bigstock-Immigrant-Families-On-The-Marc-5038074The American Bar Association recently released an executive summary on the findings of a study conducted to understand the current U.S. system for removal. It described the current system as “crisis.” The study focused on the four governmental bodies that handle removal cases, namely the Department of Homeland Security (DHS), the Immigration Courts, the Board of Immigration Appeals (BIA) and the Federal Circuit Courts of Appeals.

Not surprisingly, the report found that the four governmental bodies have actually contributed to the problems associated with the overwhelming number of removal cases and “are not doing as good a job as they should” in providing fair decision making and due process. To rectify these problems, the executive summary suggests a complete overhaul of the current removal system, but also provides scaled-back reforms that would require less political impetus to be realized.

With the goals of ensuring political independence and adjudicatory fairness, as well promoting greater efficiency and professionalism, the executive summary proposes three alternatives for revamping the system. The first option would be to create an independent Article I Court to replace the Immigration Courts and BIA. The trial function of the Immigration Courts and the appellate function of the BIA would both be handled by the Article I Court. The second approach would, similarly, eliminate the Immigration Courts and BIA, but replace them with an executive adjudicatory agency.

The third, and final, proposal is considered the hybrid approach. The Immigration Courts and BIA would be replaced by an administrative agency that would handle trial-level cases and an Article I Court that would hear appeals. The executive summary ultimately concludes that the Article I Court is the best option, with the administrative agency being a close second. Despite the apparent advantages of the hybrid approach, the authors of executive summary do not endorse this method “since it is too complex and too costly relative to the other two options.”

Acknowledging that overarching changes would take significant time to implement, if ever fully realized, the executive summary makes recommendations for smaller scale initiatives that could be undertaken to foster more immediate change. The suggestions, which would require the enactment of legislation, include:

  • Requesting additional immigration judges;
  • Permitting all eligible non-citizens to adjust to lawful permanent residence or eliminate bars to entry;
  • Amending the definition of “aggravated felony” and eliminating retroactive application of such provisions;
  • Curtailing the use of the administrative removal process by DHS and the use of expedited removal for non-citizens at the border or within the U.S.;
  • Amending the definition of “crime involving moral turpitude”;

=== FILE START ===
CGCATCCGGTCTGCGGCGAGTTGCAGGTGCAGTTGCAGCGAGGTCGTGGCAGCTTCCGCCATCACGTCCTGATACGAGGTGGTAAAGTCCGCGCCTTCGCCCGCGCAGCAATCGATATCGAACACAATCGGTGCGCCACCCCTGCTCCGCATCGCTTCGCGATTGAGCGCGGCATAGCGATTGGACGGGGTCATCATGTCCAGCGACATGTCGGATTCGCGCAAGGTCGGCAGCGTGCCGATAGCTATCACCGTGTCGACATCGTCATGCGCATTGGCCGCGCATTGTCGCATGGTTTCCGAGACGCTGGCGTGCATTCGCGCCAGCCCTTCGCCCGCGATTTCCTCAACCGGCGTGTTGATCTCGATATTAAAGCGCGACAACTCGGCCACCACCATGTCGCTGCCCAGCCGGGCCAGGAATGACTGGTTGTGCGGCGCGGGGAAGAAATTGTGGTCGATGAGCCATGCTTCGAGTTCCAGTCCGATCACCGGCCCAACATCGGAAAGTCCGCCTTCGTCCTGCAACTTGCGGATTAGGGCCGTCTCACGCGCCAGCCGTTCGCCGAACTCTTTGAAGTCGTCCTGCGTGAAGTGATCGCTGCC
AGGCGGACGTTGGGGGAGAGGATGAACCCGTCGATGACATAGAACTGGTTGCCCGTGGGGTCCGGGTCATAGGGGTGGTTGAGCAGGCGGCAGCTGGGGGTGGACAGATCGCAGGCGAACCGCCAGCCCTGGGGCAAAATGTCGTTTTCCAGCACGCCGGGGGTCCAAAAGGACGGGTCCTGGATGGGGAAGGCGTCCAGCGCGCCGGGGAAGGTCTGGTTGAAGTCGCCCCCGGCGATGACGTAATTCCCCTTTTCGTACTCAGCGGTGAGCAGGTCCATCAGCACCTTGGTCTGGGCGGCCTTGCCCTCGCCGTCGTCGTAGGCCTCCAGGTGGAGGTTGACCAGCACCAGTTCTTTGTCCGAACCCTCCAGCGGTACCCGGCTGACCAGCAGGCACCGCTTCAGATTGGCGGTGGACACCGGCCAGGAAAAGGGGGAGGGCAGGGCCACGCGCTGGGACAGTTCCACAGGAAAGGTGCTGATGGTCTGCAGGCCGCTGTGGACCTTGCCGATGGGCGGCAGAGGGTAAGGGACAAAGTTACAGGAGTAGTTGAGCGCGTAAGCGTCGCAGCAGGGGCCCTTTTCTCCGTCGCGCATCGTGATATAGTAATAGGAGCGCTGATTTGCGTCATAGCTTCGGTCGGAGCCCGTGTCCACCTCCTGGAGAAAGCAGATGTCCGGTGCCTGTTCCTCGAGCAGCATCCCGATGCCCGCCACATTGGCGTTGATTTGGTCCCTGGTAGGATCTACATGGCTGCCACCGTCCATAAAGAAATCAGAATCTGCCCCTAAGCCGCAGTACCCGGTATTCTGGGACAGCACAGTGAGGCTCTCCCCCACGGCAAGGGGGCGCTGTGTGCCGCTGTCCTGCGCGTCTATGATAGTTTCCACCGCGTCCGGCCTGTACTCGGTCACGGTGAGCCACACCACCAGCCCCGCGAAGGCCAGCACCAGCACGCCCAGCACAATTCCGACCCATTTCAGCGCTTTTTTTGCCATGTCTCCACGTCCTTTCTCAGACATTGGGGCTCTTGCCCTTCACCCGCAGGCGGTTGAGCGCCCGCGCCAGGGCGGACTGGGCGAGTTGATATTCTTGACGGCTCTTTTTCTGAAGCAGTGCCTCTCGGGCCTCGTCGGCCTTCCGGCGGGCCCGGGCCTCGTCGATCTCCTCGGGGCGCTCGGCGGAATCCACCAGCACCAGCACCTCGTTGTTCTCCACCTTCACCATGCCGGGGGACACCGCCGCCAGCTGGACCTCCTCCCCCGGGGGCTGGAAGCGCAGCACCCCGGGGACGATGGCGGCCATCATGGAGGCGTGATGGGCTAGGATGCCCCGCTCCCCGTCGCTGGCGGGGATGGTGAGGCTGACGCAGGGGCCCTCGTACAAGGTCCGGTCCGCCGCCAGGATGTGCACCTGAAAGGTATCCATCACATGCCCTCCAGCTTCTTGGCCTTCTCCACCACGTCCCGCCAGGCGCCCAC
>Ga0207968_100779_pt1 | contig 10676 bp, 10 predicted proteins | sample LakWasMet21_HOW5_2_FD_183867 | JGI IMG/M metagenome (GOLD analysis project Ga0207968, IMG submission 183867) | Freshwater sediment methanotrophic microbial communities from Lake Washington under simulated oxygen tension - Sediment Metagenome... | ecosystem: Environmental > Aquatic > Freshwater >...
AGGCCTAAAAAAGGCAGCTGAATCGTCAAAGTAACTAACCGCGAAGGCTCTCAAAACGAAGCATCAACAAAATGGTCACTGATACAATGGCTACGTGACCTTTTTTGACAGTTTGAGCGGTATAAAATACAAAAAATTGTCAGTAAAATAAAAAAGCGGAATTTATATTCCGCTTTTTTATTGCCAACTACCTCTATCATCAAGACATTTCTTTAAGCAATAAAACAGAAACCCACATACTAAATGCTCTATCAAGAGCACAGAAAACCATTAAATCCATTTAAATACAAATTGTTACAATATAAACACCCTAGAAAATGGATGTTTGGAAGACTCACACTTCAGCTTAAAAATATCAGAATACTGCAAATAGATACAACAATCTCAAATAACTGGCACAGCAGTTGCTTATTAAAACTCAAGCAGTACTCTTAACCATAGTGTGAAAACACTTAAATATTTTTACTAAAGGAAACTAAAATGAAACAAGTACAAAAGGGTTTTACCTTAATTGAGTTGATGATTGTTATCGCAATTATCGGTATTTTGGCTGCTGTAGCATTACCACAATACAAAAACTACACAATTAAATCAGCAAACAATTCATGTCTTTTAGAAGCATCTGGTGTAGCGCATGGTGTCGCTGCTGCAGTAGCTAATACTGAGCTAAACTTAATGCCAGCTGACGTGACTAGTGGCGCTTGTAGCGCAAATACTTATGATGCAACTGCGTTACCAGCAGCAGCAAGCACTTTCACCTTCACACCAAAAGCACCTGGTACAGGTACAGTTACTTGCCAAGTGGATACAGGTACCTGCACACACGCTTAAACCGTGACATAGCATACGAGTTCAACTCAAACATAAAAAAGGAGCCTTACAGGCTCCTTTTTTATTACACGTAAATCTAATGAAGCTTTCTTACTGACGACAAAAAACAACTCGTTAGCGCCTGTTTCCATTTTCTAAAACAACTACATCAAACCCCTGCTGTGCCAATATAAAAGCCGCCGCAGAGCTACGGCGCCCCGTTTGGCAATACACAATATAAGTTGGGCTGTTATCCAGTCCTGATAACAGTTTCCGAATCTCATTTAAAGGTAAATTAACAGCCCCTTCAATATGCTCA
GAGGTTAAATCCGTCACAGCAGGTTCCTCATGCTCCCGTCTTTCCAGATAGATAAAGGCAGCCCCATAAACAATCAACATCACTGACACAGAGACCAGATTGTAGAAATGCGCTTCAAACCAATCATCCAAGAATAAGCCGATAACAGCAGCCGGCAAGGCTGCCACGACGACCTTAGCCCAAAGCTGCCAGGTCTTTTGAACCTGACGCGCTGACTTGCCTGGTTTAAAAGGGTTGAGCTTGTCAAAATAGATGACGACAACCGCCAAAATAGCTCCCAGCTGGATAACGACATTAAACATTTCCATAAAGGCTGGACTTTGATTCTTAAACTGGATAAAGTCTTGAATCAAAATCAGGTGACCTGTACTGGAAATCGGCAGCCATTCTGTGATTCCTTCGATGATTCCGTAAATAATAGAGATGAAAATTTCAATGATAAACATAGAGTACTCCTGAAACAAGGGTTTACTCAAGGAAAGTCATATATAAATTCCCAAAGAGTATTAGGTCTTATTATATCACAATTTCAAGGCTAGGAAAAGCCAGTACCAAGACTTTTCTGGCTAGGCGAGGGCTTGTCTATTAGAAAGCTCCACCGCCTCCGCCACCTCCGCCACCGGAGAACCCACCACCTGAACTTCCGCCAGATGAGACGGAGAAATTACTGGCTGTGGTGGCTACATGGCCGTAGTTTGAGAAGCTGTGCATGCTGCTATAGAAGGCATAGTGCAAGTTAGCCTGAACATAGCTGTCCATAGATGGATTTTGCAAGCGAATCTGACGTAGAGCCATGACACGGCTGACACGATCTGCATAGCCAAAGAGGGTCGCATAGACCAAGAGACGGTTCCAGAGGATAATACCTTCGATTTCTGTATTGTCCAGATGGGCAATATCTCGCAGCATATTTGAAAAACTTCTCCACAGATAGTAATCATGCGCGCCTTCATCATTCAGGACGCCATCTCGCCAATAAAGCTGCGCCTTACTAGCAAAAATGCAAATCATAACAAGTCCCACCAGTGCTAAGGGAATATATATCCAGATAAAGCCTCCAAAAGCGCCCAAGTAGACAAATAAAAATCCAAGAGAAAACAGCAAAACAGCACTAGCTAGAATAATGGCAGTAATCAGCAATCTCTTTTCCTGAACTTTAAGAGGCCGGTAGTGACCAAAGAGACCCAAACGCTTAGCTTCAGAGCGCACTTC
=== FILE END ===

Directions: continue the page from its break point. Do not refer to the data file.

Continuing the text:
• Eliminating or narrowing the mandatory detention provisions to persons who are clearly a risk;
  • Restoring judicial review of discretionary decisions under an abuse-of-discretion standard;
  • Permitting the Federal Circuit Courts of Appeals to remand cases to the BIA for further fact finding;
  • Extending the deadline for filing a petition for review of a BIA decision; and
  • Establishing a right to representation in adversarial removal proceedings and for individuals in groups with special needs.

Given the current contentious political climate, reforms that can only be accomplished through legislation seem highly unlikely to come to fruition anytime soon. Alternatively, the governmental bodies should concentrate on implementing the proposed reforms that do not require legislative action. These reforms include:

  • Increasing the use of prosecutorial discretion by DHS officers and attorneys and giving DHS attorneys greater control over removal proceedings;
  • Requiring asylum claims arising in expedited removal proceedings be adjudicated by asylum officers;
  • Reducing the use of detention and expanding alternatives to detention;
  • Requiring more written and reasoned decisions from immigration judges and more written decisions from the BIA;
  • Increasing training opportunities for immigration judges;
  • Limiting the conduct of hearings by videoconference to procedural matters in which the non-citizen has given their consent;
  • Increasing three-member panel review at the BIA;
  • Permitting de novo review by the BIA of immigration judge factual findings and credibility determinations;
  • Amending regulations to require BIA removal orders to contain notice of appeal rights; and
  • Modifying and expanding the Legal Orientation Program to reach additional non-citizens needing legal assistance.

The executive summary’s objectives are certainly honorable and commendable, but unfortunately not completely plausible given the current political climate in the U.S. The governmental bodies should, at the very least, work towards implementing the recommendations that do not require legislation. And, hopefully, they will continue to strive towards the larger reforms that are necessary to ensure independence, fairness, efficiency and professionalism in the adjudication of removal cases